National Bank of Greece (ADR) (NYSE:NBG) is set to buy Eurobank. The move will make National Bank of Greece (ADR) (NYSE:NBG) the largest player in that troubled nation. Being the big guy in a bad market may not sound like a great thing, but it is a step in the right direction for the region’s banking industry.
Greece was pretty much the epicenter of the financial earthquake that rocked the euro region. Although a simplistic explanation, what basically happened was that the euro allowed financially weak countries to hide behind stronger ones. Instead of using this to solidify their own economies, most of the weaker countries went on a debt funded spending spree. That debt eventually caught up with the weaker countries. Greece was the first to go down.
Bloomberg news recently highlighted some of the positives going on in the region, but it also noted the negatives. For example, while growth in the euro region is expected to be weak, it isn’t contracting as quickly as it once was. It is, in fact, expected to push back ever so slightly into the positive next year. This isn’t exactly great news, but it suggests a stabilization of the overall situation. On the negative side, the overall number mixes strong countries like Germany with weaker countries like Greece, Italy, and Spain.
So while it’s probably too soon to call the all clear, there are signs that the region is working through its problems.
National Bank of Greece (NBG)
Since Greece was at the center of the problems that helped drag the euro down, National Bank of Greece (ADR) (NYSE:NBG)’s recently approved deal to buy competitor Eurobank seems to be a positive indication that the excesses in that market are being worked through. The combination will make National Bank the largest player in Greece on virtually every important metric.
That said, every merger faces integration risks and this one won’t be any different. In fact, bringing two banks together can be particularly difficult because of the sensitive nature of the information they have. No to mention the fact that they are dealing with customers’ money.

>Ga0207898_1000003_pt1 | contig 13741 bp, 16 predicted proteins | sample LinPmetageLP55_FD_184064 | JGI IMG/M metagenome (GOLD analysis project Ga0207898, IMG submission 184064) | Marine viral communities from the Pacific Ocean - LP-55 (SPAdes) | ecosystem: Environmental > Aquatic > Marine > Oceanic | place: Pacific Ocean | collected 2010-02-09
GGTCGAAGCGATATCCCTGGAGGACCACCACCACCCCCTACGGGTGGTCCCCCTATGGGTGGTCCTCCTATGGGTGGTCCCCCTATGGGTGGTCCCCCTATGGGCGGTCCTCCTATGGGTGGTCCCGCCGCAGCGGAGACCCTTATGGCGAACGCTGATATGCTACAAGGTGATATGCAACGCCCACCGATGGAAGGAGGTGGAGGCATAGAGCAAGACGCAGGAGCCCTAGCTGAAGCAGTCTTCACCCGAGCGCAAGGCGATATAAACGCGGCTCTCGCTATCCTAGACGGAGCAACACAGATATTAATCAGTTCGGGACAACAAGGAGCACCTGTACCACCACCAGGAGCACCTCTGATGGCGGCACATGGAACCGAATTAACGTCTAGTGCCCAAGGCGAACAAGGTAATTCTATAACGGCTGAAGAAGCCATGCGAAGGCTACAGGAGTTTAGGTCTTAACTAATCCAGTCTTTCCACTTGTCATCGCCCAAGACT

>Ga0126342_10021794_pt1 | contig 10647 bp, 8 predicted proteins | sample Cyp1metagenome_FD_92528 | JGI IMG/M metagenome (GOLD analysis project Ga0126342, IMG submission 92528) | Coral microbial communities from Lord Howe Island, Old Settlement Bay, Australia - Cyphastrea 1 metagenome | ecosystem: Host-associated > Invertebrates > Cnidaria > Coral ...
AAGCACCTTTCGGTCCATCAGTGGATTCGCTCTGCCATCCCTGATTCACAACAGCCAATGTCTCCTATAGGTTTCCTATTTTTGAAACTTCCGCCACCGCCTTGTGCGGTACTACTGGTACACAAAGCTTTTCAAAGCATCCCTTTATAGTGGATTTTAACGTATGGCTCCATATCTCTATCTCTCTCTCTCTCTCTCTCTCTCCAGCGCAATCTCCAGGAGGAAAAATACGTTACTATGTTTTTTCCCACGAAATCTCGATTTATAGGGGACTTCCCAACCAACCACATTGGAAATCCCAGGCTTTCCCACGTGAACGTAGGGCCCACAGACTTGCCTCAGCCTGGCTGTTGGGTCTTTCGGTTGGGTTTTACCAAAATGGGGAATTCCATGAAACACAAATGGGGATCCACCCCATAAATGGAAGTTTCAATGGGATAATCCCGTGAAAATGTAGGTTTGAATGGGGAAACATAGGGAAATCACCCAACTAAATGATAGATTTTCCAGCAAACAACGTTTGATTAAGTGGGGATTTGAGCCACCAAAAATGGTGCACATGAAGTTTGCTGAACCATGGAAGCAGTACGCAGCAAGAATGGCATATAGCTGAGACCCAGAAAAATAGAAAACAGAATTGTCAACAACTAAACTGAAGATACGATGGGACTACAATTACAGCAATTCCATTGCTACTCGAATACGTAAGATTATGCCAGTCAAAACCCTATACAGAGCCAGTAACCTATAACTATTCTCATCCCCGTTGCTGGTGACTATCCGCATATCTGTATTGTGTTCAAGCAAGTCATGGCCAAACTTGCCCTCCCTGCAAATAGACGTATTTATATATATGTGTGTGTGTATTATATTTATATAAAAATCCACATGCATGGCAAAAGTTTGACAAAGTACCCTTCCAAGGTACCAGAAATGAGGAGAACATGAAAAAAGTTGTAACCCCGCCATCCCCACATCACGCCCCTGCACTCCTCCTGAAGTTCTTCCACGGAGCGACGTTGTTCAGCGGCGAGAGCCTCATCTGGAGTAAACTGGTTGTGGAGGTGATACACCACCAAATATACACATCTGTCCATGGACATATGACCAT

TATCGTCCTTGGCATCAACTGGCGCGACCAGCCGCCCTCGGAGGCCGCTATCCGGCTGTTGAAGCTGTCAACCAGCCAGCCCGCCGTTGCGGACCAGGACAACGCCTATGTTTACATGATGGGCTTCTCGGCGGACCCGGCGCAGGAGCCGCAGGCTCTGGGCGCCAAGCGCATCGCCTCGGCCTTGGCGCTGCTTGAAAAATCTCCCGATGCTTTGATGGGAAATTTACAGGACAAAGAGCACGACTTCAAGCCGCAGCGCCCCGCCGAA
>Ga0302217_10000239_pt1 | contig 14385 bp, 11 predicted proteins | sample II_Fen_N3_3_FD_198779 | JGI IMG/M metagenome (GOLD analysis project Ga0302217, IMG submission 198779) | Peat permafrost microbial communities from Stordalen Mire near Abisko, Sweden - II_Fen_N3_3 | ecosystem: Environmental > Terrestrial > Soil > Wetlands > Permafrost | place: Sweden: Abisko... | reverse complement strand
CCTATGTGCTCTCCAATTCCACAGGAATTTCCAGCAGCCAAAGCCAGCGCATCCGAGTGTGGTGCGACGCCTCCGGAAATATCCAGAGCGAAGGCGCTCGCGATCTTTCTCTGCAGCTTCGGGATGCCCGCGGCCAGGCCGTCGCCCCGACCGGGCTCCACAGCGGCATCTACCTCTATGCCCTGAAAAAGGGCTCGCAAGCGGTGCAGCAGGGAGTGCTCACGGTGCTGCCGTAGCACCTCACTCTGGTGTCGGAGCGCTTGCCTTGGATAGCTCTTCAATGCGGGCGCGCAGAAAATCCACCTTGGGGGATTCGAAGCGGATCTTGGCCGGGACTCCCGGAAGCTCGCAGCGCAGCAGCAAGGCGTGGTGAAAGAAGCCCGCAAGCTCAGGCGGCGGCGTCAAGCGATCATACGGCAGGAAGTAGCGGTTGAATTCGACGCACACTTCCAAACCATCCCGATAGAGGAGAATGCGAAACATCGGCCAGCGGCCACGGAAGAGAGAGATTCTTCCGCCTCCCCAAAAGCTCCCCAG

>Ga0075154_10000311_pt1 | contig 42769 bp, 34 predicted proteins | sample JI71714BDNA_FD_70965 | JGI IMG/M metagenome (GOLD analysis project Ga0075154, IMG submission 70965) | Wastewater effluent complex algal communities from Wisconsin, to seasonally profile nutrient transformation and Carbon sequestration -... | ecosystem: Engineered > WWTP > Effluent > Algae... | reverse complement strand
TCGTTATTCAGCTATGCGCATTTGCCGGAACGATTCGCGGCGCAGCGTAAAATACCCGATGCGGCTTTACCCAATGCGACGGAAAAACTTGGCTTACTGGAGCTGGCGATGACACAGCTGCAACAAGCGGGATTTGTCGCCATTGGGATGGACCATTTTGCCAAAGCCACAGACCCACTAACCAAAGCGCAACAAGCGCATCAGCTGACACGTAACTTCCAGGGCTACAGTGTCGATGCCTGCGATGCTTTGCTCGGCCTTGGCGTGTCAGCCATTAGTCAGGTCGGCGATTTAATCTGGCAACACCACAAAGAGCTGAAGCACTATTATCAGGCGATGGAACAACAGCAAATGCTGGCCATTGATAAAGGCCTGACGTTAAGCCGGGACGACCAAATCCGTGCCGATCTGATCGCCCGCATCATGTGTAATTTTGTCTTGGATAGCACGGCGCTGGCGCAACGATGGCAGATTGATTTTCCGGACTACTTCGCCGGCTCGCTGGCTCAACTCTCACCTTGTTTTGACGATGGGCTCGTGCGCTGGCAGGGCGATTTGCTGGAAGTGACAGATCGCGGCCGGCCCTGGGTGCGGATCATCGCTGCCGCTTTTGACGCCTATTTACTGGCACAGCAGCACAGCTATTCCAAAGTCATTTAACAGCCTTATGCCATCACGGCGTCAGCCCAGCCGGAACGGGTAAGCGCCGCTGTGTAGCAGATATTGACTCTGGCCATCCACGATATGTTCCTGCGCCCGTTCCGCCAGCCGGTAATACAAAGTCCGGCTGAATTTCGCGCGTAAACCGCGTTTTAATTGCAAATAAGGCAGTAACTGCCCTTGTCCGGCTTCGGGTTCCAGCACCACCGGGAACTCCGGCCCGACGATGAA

Trading at slightly more than a dollar a share, National Bank of Greece (ADR) (NYSE:NBG) is more of a speculation than an investment. If the current transaction helps to resolve the problems in the country and its banking industry, however, there is obvious upside. Maybe the bank won’t see the $60 a share that it traded at in 2008, but an advance into even the mid-single digits would be a huge increase from where the shares trade today.
Not the Only One
National Bank of Greece isn’t the only bank in a troubled country looking to simplify and consolidate. Grupo Financero Sntdr Mxco SAB de CV ADR (NYSE:BSMX) is also working along the same lines in Spain. Interestingly, Spain has a size benefit that Greece lacks. This gives the country something of a too big to fail safety net. That’s a big benefit for Spanish banks, which are feeling a big pinch from the financial led recession.
Groupo Santander is consolidating the operations of two subsidiaries. This should help to simplify the bank’s structure and ease the process of solving Spain’s bigger problems by reducing the players involved. The move comes at a financial cost to Santander, but the market seemed to view the deal positively.